The #WhatARunnerLooksLike Wednesday series features everyday women runners and their real thoughts on running, their accomplishments, struggles and bodies. We created this series as a way to help ordinary women runners tell their extraordinary stories. We have been inspired by the stories of other women runners and received much strength to know that we are not alone in our struggles. Some interviews are silly, some are long, some are short, and some are profound. We hope you enjoy, and if you’re interested in sharing your #WhatARunnerLooksLike story with us or know someone in your running circles that has an inspiring story to share, simply use this online form to submit your story.
This week’s #WhatARunnerLooksLike Wednesday feature is Registered Dietitian Nutritionist and mom of 3 Deborah from @torrey_fisher_rdn.
Women’s Running Community (WRC): What Made You Take Up Running?
Deborah (D): I didn’t start seriously running until after having my kids. I’m a mom of three, two biological and one adopted. I continually struggle with not feeling “enough” as a mother, and in a way, running silences my doubts and fears. Every step, every mile—something within me is worked out, and I always come back to the house a better, more confident mother than when I left.
WRC: What Do You Love About Your Body?
D: I love my legs. I love their silent strength and resilience. I love that underneath their stretch marks and loose skin, there’s this powerful force that runs marathons and chases little ones all day long.
WRC: How Has Running Helped You Appreciate Your Body?
D: Running has helped me lose interest in the AESTHETICS of my body and come to love the STRENGTH and TALENT of my body. I don’t think anyone cares about stretch marks or cellulite when you’re finishing a marathon. I’ve come to care more about what my body is capable of and not how “skinny” or “fit” it looks.
WRC: How Has Running Helped You Physically, Mentally, Emotionally, and/or
Generally In Your Life?
D: Running has turned my health and weakness focus into positives instead of negatives: I want to eat more to fuel my body, not count calories to cut weight; I want to workout to get stronger and faster, not to be skinnier. Everything about running makes me feel capable and confident. It builds me up, it doesn’t tear me down.
WRC: What Do You Think About When You’re Running?
D: Everything 🙂 My kids, my husband, my fears, etc. I work out so much emotionally when I run. Every mile feels like it quenches a doubt or an insecurity or a worry. Once I “run it out”, it’s gone. I don’t carry it back in the house with me.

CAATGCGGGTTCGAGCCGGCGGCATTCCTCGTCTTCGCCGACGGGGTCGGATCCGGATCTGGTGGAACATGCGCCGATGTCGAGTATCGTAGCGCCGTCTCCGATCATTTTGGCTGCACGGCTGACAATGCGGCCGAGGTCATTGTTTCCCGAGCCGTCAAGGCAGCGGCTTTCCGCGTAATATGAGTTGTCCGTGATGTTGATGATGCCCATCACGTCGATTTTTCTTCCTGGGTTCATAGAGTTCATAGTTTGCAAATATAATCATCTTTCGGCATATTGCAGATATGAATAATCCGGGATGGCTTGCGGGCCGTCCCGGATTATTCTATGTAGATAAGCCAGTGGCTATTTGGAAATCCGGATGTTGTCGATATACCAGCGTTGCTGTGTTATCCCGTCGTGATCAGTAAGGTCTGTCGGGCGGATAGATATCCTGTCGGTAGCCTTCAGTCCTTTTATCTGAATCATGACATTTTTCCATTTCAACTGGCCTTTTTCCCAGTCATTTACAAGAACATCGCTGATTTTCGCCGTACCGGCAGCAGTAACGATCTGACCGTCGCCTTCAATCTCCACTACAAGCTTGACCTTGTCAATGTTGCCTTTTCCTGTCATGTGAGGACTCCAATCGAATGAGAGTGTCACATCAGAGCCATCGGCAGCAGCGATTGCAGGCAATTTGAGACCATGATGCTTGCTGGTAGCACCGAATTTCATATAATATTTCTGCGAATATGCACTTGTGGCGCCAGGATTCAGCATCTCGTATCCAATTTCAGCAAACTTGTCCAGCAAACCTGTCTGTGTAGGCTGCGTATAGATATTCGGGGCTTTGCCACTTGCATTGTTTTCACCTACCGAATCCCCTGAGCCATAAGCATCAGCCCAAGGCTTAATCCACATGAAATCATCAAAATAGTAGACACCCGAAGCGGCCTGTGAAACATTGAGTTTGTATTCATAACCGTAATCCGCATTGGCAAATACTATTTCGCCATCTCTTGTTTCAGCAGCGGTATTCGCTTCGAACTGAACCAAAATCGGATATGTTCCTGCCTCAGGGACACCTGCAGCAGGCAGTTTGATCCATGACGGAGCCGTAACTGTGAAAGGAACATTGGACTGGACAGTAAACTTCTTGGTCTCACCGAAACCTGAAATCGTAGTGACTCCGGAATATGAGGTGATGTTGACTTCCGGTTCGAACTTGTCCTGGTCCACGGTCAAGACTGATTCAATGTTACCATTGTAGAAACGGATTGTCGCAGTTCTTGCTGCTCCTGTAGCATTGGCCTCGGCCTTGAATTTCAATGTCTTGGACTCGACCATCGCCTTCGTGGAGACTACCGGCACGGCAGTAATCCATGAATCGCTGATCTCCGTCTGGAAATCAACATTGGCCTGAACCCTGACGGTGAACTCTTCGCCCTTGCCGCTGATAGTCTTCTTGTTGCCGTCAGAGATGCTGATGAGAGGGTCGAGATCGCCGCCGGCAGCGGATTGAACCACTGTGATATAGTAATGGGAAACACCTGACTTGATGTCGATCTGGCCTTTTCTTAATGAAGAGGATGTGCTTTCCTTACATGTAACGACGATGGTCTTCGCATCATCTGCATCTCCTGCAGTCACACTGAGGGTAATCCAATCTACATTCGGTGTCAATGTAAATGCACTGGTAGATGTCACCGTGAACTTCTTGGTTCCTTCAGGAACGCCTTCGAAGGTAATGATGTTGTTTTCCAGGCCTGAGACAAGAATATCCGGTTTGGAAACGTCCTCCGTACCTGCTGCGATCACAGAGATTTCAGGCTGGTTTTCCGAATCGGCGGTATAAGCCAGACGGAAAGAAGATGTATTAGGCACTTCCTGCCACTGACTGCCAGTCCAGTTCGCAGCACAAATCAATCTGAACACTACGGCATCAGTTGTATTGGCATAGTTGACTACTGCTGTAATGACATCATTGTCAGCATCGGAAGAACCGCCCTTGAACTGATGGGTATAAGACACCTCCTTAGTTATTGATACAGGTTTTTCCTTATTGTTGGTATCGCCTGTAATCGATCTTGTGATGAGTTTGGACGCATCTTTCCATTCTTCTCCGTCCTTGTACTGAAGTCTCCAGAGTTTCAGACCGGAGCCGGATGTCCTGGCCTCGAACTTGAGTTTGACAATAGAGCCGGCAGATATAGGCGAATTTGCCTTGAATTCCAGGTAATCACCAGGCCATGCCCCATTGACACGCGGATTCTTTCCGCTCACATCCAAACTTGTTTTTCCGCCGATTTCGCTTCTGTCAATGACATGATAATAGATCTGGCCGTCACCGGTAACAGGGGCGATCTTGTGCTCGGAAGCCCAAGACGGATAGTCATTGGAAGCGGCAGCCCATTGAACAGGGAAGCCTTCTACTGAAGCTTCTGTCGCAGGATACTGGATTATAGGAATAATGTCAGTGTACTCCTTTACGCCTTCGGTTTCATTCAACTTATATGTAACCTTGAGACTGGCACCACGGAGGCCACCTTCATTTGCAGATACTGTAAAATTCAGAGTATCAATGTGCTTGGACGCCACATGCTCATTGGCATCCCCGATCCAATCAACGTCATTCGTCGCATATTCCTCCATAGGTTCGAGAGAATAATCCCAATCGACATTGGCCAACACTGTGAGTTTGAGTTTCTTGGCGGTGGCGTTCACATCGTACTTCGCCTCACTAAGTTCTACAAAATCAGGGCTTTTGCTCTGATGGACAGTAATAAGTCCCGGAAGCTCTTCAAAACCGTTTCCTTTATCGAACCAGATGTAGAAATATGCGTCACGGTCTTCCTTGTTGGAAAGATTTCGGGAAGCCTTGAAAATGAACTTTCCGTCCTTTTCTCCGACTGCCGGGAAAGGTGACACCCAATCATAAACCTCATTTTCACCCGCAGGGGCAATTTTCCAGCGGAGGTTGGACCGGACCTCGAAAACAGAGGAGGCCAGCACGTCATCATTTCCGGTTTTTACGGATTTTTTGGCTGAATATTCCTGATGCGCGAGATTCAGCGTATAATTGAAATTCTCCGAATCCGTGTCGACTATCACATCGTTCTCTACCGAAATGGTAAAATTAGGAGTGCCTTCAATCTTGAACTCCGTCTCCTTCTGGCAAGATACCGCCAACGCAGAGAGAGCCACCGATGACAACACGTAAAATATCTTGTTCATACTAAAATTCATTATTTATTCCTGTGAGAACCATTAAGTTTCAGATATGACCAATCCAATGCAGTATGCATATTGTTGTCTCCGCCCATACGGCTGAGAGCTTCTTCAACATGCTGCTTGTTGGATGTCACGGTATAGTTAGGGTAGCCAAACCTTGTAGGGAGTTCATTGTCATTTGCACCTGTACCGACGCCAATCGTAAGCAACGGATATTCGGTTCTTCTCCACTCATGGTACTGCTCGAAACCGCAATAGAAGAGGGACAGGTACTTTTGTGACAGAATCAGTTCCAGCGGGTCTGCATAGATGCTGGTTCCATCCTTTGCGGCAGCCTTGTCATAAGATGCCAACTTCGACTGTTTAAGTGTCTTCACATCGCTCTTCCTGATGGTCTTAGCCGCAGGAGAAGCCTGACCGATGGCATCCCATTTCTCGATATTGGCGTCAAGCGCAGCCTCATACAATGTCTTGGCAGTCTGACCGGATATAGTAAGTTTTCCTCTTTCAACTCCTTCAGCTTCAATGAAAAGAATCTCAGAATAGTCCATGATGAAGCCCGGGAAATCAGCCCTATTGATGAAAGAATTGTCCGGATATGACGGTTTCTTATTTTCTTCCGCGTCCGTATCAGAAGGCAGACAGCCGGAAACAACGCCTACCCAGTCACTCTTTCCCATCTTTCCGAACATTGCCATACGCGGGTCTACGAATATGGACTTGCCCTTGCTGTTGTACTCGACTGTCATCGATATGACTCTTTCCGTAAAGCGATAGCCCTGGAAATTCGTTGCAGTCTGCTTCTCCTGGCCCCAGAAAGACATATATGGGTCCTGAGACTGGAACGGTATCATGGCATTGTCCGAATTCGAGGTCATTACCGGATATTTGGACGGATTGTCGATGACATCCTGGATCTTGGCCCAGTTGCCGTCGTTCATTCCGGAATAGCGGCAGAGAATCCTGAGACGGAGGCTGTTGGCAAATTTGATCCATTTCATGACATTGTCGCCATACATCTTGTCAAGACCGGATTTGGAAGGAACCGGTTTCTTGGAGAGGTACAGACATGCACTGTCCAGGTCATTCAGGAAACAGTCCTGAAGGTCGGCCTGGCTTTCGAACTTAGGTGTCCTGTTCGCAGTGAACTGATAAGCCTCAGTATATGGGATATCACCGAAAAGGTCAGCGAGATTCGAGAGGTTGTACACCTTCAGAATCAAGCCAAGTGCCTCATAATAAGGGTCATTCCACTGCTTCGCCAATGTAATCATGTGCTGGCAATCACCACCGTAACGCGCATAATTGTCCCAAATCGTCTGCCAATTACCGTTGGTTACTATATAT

WRC: What Do You Love Most About Running?
D: I love that you can always progress. You never have to be stagnant with running. You can always have a bigger goal, another race. It grows as much as you do as a person.
WRC: What’s Your Favorite Part Of Being A Runner?
D: Race day 🙂 And inspiring people. I feel like there’s something deep inside us that is remarkably inspired by other runners. Their drive, determination, perseverance, love for their sport—I feel like it inspires every human being to see that. And I love when I get to be that for others. It’s such a privilege.
WRC: Do You Engage In Other Sports or Activities? If So, What And How Often?
D: I don’t, but I totally should. I do strength training, especially core work to try regaining some of my core strength back from my pregnancies. I don’t do it enough though!
WRC: How Do You Stay Motivated When You Don’t Want To Run?
D: I personally do well with a training plan that I have to physically check off. It drives me crazy when I skip a run and the scheduled run for that day stays unchecked on my training calendar. I also find a lot of motivation from my IG running community, and am often inspired by their runs for the day!
WRC: Most Memorable Race Or Running Accomplishment?
D: I ran my first full marathon 7 months after our last son was born. I signed up right after he was born. I didn’t want my postpartum season to be riddled with the mind-games that our society throws at you after having a baby, i.e. the pressure to NOT look like you just had a baby when you did in fact JUST have a baby. I wanted to take control of my postpartum season and make it something bigger, something more positive. I wanted to focus on accomplishing this huge goal of my first full marathon, not be consumed with fitting into my pre-pregnancy jeans. I cried as I crossed the finish line and saw my 7 month old smile at me when he found me. I cried as I grabbed my stomach to catch my breath and felt loose skin and for the first time didn’t care, because that body I was touching just completed one of the most challenging tasks in the world. It was the greatest moment of my running career.
WRC: What Is Your Best Tip Or Advice For A Newbie Runner?
D: Make a plan, stick with it, and screw comparisons with other runners. I feel like most new runners quit because they didn’t plan their runs, they lacked consistency, or they just felt so “far behind” more elite runners that they get discouraged and stop.
WRC: What’s Your Favorite Affirmation?
D: You are more than enough 💛